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Report on Nyamulagira (DR Congo) — August 1986


Scientific Event Alert Network Bulletin, vol. 11, no. 8 (August 1986)
Managing Editor: Lindsay McClelland.

Nyamulagira (DR Congo) SSW flank fissure eruption feeds 17 km lava flow

Please cite this report as:

Global Volcanism Program, 1986. Report on Nyamulagira (DR Congo) (McClelland, L., ed.). Scientific Event Alert Network Bulletin, 11:8. Smithsonian Institution. https://doi.org/10.5479/si.GVP.SEAN198608-223020


DR Congo

1.408°S, 29.2°E; summit elev. 3058 m

All times are local (unless otherwise noted)

An eruption began on 16 July at 1135 from a SSW-flank fissure ~1.5 km long. The fissure trended SW-NE (the orientation of the regional rift axis) and was located at 2,250 m altitude, 3.5 km SW of the S edge of the caldera [but see 12:8], between the three small cones formed during the 1938 (Tschambene) eruption. A pair of lava fountains 200-250 m high emerged from the fissure, building an elongate cinder cone 150 m high, with a breached crater. Lava flowed to the SSW, around the W side of Shove cone, then continued SW, advancing 17 km in two weeks before stopping 2 km N of the Goma-Sake road. At the end of July, continuous fountaining ended and activity declined to intermittent Strombolian explosions, then stopped for ~24 hours on 1 August.

The eruption resumed on 2 August at about 1700, producing a lava fountain 150 m high. A small lava lake filled the crater and cascaded over the S wall of the cone. Minor overflows formed a small lava field, with lava flowing in tubes near the cone, but the main flow had stagnated. Activity briefly declined on 7 August and stopped for 12 hours on the 8th, then a new lava fountain developed the next day. Some strong phreatomagmatic explosions occurred from the previously active vent. Six or seven blocks of lava as large as 100 m across floated on top of the flowing lava, moving downslope at ~2 m/hour. A slow decline in activity began on 13 August, but continued from three small Strombolian vents until the eruption stopped. Since 21 August, only fumarolic activity has been observed.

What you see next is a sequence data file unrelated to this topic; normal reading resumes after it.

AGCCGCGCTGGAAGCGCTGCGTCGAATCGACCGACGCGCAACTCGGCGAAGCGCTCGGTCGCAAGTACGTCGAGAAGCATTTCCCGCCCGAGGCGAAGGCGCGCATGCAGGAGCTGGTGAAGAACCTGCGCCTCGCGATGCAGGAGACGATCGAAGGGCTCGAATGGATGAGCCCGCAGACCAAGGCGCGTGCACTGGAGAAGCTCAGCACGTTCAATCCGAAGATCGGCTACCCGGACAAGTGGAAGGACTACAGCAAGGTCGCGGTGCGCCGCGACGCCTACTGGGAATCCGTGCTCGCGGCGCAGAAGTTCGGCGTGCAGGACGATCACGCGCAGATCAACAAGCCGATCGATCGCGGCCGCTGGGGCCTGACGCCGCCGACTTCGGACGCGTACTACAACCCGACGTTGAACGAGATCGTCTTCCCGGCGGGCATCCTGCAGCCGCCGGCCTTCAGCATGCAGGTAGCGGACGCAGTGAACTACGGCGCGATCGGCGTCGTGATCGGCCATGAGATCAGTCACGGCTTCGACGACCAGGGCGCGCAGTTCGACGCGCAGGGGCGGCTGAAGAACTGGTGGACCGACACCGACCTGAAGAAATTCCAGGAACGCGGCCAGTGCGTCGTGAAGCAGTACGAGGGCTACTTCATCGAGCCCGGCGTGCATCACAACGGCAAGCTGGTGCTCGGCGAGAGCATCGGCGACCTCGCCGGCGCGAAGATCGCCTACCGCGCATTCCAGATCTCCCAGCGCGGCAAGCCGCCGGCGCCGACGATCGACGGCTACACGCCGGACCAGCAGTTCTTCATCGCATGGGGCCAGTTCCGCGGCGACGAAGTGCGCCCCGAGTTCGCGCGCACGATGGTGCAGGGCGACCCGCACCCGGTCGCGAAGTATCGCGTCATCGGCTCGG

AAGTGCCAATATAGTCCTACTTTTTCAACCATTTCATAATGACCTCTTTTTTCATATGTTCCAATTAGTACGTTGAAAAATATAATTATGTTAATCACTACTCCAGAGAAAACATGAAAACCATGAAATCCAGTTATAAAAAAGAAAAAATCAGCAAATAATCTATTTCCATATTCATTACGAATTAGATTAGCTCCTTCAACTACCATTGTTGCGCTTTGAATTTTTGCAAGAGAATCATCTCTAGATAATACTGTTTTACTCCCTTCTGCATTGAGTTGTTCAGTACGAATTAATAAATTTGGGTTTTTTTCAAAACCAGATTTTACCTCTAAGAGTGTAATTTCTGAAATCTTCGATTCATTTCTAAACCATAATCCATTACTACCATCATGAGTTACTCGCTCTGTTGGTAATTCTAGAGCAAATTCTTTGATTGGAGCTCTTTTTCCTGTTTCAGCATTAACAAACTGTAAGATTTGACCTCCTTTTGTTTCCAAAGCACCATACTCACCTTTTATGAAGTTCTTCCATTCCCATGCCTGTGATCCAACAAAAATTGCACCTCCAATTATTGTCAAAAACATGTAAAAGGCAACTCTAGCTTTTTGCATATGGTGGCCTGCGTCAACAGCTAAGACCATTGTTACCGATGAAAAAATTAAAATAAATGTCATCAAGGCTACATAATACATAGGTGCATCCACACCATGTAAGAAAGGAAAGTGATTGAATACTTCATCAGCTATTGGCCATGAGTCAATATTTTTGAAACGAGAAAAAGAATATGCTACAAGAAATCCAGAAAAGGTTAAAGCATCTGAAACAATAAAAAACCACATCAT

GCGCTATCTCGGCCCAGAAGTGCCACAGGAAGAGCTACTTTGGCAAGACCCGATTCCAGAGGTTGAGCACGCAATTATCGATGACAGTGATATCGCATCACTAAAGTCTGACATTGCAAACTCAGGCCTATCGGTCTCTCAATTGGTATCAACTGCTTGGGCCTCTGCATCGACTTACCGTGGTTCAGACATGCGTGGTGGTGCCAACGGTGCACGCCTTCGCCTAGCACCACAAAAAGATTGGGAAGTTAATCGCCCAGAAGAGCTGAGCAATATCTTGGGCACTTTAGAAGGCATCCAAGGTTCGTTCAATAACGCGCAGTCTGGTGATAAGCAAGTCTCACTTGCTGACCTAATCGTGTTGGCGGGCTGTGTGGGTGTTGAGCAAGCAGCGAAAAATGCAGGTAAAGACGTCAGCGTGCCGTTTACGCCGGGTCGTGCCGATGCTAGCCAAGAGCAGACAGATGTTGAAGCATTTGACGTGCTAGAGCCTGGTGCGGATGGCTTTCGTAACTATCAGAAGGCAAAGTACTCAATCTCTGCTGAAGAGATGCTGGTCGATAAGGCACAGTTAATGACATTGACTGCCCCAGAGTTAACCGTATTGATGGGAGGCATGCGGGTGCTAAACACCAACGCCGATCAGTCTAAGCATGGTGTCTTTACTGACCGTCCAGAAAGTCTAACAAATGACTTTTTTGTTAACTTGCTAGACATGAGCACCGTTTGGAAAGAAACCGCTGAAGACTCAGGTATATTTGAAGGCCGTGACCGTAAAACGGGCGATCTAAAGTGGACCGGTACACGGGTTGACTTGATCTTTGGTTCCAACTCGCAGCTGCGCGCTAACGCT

Lava volume was estimated at 150-200 x 106 m3. In hand specimen, the lava appeared to be a typical Nyamuragira hawaiite.

Geological Summary. Africa's most active volcano, Nyamulagira (also known as Nyamuragira), is a massive high-potassium basaltic shield about 25 km N of Lake Kivu and 13 km NNW of the steep-sided Nyiragongo volcano. The summit is truncated by a small 2 x 2.3 km caldera that has walls up to about 100 m high. Documented eruptions have occurred within the summit caldera, as well as from the numerous flank fissures and cinder cones. A lava lake in the summit crater, active since at least 1921, drained in 1938, at the time of a major flank eruption. Recent lava flows extend down the flanks more than 30 km from the summit as far as Lake Kivu; extensive lava flows from this volcano have covered 1,500 km2 of the western branch of the East African Rift.

Information Contacts: M. Krafft, Cernay, France; J. Durieux, GEVA, Lyon, France.